The meta refresh tag or meta redirect is a tool for reloading and redirecting web pages. Remember that the meta refresh tag is easy to use and easy to use poorly. It uses HTML meta tags to change the current URL to a new one so the customer is taken automatically to a new web page.
How to Reload the Current Page with the Meta Refresh Tag
Place the following meta tag within the HEAD of your HTML document. When used to refresh the current page, the syntax looks like this:
<meta http-equiv="refresh" content="600">
http-equiv="refresh"—This attribute tells the browser that this meta tag is sending an HTTP command rather than text content. The word refresh is an HTTP header used by the web server. It tells the server that the page is going to be reloaded or sent somewhere else.
content="600"—This is the amount of time, in seconds, until the browser should reload the current page.
One of the most common uses of this version of the refresh tag is to reload a page that has dynamic content on it. For example: a stock ticker or weather map. Some people also use them to reload ads, but that can annoy your readers.
How to Redirect to a New Page with the Meta Refresh Tag
While being able to reload the current page is useful, it is not typically what people want from the meta refresh tag. To redirect to a new page, the syntax is nearly the same as reloading the current page:
<meta http-equiv="refresh" content="2;url=http://webdesign.about.com/">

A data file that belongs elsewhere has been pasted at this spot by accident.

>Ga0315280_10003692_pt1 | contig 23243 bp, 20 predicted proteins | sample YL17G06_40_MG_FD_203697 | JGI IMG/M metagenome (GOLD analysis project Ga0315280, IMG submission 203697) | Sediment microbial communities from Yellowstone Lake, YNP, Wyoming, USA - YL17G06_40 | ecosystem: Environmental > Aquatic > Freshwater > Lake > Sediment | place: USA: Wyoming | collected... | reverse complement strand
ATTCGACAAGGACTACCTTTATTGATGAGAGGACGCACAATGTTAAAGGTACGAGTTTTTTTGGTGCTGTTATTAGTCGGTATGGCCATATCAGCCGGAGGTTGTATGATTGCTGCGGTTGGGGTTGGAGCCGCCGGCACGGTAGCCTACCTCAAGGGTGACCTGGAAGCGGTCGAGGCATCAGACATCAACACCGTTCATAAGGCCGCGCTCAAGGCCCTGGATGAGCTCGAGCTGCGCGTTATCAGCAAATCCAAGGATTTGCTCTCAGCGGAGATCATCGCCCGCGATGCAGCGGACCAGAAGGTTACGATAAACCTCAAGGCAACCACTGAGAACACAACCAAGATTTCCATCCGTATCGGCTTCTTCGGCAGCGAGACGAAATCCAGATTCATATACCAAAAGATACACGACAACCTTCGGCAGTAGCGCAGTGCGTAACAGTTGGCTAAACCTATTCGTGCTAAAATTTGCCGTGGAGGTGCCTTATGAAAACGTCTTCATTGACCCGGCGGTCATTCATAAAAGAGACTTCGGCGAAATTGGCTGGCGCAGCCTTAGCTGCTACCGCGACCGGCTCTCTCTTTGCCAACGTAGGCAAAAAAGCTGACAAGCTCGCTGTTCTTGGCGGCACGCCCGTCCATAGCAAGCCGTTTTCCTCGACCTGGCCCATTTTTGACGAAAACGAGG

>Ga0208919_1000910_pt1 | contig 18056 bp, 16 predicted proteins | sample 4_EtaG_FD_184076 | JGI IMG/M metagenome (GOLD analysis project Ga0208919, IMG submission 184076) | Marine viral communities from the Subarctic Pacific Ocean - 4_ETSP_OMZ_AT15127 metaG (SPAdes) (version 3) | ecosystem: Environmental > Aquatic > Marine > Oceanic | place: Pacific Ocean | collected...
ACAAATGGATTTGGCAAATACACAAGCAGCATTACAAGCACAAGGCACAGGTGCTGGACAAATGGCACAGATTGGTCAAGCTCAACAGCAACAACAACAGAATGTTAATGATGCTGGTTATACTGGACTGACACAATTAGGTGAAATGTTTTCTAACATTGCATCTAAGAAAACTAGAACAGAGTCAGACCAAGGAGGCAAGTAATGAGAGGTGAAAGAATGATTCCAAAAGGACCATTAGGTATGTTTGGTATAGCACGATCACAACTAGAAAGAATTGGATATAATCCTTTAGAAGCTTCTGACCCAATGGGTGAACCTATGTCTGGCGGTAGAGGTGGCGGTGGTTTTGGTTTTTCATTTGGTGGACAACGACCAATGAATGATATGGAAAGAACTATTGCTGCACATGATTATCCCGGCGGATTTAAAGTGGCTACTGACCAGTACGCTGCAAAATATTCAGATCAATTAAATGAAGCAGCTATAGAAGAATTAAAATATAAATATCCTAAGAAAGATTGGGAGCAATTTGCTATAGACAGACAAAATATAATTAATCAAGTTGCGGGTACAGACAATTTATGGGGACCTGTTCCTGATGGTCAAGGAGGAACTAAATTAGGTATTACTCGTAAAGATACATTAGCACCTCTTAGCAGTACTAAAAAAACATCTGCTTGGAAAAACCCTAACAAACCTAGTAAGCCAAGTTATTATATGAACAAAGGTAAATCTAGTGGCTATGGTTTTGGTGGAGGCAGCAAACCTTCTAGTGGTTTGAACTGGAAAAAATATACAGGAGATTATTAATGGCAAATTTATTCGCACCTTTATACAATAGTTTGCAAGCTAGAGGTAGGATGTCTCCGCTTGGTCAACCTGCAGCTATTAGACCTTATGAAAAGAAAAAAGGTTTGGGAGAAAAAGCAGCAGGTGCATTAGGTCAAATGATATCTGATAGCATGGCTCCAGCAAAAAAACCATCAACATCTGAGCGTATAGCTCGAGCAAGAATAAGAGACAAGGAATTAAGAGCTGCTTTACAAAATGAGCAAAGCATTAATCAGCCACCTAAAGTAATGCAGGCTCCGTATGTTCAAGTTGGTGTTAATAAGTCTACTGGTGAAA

But, as you can see above, the content attribute is slightly different.
content="2;url=http://webdesign.about.com/"—The number is the time, in seconds, until the page should be redirected, just as before. Then, separated by a semi-colon (;) you write the URL of the new page to be loaded.
Be Careful. The most common error when writing a meta refresh tag to redirect to a new page is to add an extra quote mark in the middle. e.g. content="2;url="http://newpage.com". If you set up a meta refresh tag and your page is not redirecting, check for that error first.
Drawbacks to Using Meta Refresh Tags
Meta refresh tags have some drawbacks:
- Meta refresh redirects have been used by spammers to fool search engines. So search engines remove those sites from their database. If you use a lot of meta refresh tags to redirect pages, the search engines may decide your site is spam and delete it from their index. It’s better to use a 301 Server Redirect instead.
- If the redirect happens quickly (less than 2-3 seconds), readers with older browsers can’t hit the “Back” button. This is a usability problem.
- If the redirect happens quickly and goes to a non-existant page, your readers may get stuck in a loop without seeing any content other than a 404 page. When this happens, most people simply give up and leave rather than trying to figure out where you were trying to take them.
- Refreshing the current page can confuse people. If they didn’t request the reload, some people can get concerned about security.